Translated by Ollie Richardson & Angelina Siard
This week two simultaneous international reports on Ukraine emerged. Both documents carry a shade of scandalousness and claim that Kiev participates in shady weapons deals with Africa and the Middle East.
The authors of the reports are two authoritative western structures: “Organized Crime and Corruption Reporting Project (OCCRP)” and Amnesty International.
They say that weapons from Ukraine go to third world countries where civil conflicts rage – Sudan, Eritrea, Uganda, Chad, Burundi.
For deliveries a chain of intermediary firms is used – in order to “wash” the weapons and to sell them to warring States, officially standing aside.
Ukraine legalizes someone else’s weapons
Kiev is the main intermediary for the resale of weapons from Eastern Europe to third world countries. Such is the main thesis of OCCRP.
The investigators present the scheme according to which this mechanism works:
- The private Ukrainian company “Techimpex” buys the weapons under the guise of spare parts from producers in different countries of Eastern Europe – Poland, Slovakia, Moldova, Bulgaria, Hungary, Romania, Bosnia and Herzegovina.
- It resells the goods to State enterprises in the structure of “Ukrspecexport” (the report specifically talks about the Ukrinmash company).
- “Ukrinmash” adds its margin (from 9 to 17%), and then sells the ready weapons already under the Ukrainian brand to African clients – Chad, Burundi, Ethiopia, the United Arab Emirates.
- From there the weapons, also through a number of firm-“layers”, flow in conflict zones – in particular, Southern Sudan, which is under UN embargo.
Mysterious “Techimpex” and S-Profit
The Ukrainian company “Techimpex”, which, according to OCCRP, performs “dirty work” by buying and reselling “weapon spare parts” worldwide, has a number of obvious connections with the Ukrainian military-industrial complex.
The owner of “Techimpex”, Evgeny Vashchilin, worked in “Ukrinmash” 10 years ago. His father (and the co-founder of “Techimpex”) Viktor Vashchilin headed the State Service of Export of Ukraine – the regulator of the export of arms in the 1990’s.
The S-Profit company has an English registration, but its owner is Ukrainian, says Amnesty International, without mentioning the name of the beneficiary. This is one more “layer” through which weapon spare parts are bought worldwide (at least it’s precisely in this way that they are mentioned according to documents).
Later they are sold to “Techimpex”.
It should be noted that in the company the existence of such schemes is rejected, and it is said that such messages “discredit not so much our Company, but all the defense industry complex of Ukraine before the Ukrainian and the world community”.
The West closed its eyes to shady deliveries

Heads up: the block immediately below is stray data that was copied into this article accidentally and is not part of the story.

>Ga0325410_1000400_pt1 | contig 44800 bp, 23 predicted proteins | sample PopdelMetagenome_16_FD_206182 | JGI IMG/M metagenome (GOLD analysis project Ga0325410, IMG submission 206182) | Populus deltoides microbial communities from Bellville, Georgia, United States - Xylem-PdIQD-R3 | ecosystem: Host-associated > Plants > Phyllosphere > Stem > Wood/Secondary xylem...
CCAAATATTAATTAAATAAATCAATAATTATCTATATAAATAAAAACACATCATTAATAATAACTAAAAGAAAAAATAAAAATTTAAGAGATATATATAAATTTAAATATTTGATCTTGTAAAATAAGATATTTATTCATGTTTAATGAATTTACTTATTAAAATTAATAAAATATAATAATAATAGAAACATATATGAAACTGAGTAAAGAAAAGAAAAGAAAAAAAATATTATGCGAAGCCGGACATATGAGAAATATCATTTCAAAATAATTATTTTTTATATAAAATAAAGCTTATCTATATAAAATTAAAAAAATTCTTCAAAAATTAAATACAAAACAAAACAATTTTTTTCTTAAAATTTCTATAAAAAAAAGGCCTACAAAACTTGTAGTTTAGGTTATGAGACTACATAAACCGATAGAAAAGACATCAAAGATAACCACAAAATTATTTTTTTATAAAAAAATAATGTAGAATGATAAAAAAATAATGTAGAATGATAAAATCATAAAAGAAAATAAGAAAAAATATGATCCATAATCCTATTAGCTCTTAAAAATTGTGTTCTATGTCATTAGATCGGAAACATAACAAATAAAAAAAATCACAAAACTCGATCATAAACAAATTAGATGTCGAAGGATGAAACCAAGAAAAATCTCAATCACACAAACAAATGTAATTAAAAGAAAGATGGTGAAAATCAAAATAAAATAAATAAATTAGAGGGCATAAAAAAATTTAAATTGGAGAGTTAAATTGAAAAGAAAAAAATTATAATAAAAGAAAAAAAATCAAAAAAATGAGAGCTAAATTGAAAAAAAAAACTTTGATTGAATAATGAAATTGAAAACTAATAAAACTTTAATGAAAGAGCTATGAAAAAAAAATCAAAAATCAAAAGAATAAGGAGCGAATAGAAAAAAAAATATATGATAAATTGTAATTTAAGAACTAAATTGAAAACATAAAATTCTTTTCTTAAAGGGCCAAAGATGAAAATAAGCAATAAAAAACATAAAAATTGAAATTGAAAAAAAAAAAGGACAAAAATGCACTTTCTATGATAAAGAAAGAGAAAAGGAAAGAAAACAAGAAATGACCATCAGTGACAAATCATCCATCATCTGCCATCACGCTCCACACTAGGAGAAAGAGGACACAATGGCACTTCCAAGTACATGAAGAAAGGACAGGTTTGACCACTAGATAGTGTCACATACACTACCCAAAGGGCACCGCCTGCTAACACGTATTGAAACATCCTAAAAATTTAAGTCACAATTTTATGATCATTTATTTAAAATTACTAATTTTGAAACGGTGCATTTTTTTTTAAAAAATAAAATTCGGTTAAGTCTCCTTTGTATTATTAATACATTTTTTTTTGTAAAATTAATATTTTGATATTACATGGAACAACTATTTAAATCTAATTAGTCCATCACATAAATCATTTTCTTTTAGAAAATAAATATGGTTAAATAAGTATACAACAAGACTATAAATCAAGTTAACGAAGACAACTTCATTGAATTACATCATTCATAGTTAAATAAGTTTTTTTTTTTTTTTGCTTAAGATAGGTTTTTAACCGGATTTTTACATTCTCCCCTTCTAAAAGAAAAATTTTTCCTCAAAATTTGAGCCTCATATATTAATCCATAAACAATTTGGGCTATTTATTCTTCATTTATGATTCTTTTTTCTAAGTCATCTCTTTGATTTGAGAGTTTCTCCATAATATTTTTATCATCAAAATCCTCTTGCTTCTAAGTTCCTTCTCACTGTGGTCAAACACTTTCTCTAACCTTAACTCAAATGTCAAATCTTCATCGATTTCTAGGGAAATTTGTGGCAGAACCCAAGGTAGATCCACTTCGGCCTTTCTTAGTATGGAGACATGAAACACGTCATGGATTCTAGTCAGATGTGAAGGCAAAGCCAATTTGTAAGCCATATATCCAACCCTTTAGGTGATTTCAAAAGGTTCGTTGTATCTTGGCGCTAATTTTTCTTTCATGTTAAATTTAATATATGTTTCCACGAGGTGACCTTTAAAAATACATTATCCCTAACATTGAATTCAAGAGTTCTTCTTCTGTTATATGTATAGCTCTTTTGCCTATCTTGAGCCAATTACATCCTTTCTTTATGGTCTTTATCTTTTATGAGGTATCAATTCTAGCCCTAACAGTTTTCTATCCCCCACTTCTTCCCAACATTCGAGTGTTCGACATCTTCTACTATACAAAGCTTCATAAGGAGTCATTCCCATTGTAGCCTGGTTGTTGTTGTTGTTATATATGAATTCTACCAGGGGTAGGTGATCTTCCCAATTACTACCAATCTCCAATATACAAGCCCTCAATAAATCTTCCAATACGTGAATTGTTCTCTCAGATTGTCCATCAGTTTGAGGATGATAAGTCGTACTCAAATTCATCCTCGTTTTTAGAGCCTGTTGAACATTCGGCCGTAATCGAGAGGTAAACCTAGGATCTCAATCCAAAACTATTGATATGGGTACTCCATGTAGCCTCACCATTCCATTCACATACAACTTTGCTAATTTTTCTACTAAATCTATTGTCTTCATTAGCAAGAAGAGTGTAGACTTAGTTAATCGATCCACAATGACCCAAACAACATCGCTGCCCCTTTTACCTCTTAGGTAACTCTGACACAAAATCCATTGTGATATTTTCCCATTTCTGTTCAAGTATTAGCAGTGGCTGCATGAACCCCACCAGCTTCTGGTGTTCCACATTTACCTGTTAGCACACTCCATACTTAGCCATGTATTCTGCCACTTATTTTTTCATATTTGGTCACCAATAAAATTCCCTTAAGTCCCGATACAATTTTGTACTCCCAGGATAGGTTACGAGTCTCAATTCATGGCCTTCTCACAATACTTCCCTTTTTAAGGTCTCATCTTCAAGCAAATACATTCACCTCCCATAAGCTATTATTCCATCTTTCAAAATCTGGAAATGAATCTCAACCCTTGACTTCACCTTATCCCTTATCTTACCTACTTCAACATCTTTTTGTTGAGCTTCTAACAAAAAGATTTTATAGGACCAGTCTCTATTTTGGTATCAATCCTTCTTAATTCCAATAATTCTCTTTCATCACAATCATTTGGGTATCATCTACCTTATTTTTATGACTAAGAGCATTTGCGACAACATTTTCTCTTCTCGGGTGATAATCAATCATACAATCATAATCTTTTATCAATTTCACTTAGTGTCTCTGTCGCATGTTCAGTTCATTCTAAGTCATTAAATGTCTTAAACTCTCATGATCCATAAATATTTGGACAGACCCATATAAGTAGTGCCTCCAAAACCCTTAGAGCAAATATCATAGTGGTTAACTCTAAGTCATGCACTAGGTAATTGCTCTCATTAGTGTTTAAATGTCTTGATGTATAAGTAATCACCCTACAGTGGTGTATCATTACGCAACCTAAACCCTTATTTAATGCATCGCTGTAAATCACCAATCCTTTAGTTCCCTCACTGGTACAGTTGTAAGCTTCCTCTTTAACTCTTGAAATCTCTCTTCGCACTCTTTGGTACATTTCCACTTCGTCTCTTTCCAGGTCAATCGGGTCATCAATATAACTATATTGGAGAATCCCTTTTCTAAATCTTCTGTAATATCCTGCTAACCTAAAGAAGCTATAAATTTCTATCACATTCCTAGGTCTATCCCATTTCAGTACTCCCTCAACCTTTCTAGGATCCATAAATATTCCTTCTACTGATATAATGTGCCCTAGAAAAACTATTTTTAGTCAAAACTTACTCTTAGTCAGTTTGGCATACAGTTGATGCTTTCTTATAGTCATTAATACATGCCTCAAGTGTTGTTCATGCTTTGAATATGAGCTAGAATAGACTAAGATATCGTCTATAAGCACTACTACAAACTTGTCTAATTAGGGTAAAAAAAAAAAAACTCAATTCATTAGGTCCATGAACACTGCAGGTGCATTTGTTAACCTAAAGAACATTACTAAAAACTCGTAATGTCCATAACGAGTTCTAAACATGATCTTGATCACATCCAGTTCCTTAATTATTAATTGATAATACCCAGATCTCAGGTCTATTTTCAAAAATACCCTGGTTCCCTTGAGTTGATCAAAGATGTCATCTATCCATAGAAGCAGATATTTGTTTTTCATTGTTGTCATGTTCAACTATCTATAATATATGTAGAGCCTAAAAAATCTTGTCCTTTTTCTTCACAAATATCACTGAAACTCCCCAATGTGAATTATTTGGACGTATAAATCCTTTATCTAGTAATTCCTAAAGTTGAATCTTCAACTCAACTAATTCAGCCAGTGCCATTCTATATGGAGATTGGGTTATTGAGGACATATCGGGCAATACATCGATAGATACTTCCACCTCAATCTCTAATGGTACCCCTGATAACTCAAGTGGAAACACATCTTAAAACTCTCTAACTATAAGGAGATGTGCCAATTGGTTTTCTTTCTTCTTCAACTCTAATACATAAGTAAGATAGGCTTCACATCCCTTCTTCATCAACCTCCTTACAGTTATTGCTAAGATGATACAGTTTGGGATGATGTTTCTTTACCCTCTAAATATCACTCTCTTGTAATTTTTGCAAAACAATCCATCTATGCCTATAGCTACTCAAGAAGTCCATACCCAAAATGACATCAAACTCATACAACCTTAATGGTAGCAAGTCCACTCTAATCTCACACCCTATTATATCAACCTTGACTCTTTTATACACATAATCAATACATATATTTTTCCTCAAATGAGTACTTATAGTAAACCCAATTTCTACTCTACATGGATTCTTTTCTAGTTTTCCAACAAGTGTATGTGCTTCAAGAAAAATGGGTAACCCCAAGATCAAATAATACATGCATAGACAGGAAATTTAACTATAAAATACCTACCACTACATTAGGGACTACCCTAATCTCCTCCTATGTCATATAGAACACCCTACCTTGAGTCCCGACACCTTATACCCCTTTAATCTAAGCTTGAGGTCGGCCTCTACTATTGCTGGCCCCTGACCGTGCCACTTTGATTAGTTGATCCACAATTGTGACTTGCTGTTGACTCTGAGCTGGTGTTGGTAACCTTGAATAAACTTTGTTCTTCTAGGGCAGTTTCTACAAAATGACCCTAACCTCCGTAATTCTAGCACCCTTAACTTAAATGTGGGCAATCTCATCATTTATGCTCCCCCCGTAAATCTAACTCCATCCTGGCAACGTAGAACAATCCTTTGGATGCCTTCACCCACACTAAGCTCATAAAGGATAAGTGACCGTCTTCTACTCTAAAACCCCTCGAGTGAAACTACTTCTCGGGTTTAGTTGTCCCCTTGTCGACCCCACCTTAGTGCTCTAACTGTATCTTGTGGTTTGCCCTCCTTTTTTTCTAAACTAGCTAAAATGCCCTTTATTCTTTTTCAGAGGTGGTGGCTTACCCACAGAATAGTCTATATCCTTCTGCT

Besides S-Profit, in the British jurisdiction many other firms exist, which, using the ease of registration, carry out shady weapons deals, says Amnesty.
“South Sudan is awash with weapons that have been used to kill and maim thousands of civilians, causing Africa’s biggest refugee crisis. The UK government has been a vocal proponent of a UN arms embargo on South Sudan, yet is turning a blind eye to illegal deals taking place right under its nose,” said James Lynch, Amnesty International’s Head of Arms Control and Human Rights.
Thus, in Britain the problem is known, but owing to some reasons they don’t wish to solve it, complains Amnesty.
Amnesty International provided to the British authorities the documents and information that it received. In the report it is also specified that the government of Great Britain has known for more than eight years that British fictitious companies are used illegally as intermediaries of dealers for arms supplies to violators of human rights and to countries under an embargo, including Syria, Eritrea, and South Sudan.
Conclusion No. 1: The scheme is under the West’s umbrella
Following what was said by human rights activists it is possible to draw a discouraging conclusion. The countries of Eastern Europe that are mostly in NATO or in its orbit, with the connivance of the leading countries of the West (for example, Great Britain), are engaged in unofficial arms supplies in zones of bloody conflicts. And Ukraine became one of the main “trans-shipment” points of this scheme.
Conclusion No. 2: Why was this scheme illuminated?
The leakage of sensational information happened exactly at a moment when in the US the question of granting lethal arms to Kiev is actively discussed. At the same time near Vinnitsa warehouses with weapons started to burn.
These events that on the surface doesn’t seem to be connected to each other can give to Washington a justifiable reason not to deliver weapons to Ukraine. After all, Kiev “suddenly” proved to be completely incapable of protecting these deliveries – both from incidental explosions and illegal resale abroad.
Thus, to write off this leak as “the hand of the Kremlin” isn’t really possible. Both organizations that illuminated the information – OCCRP and Amnesty International – are connected with Western countries, and not with Moscow.
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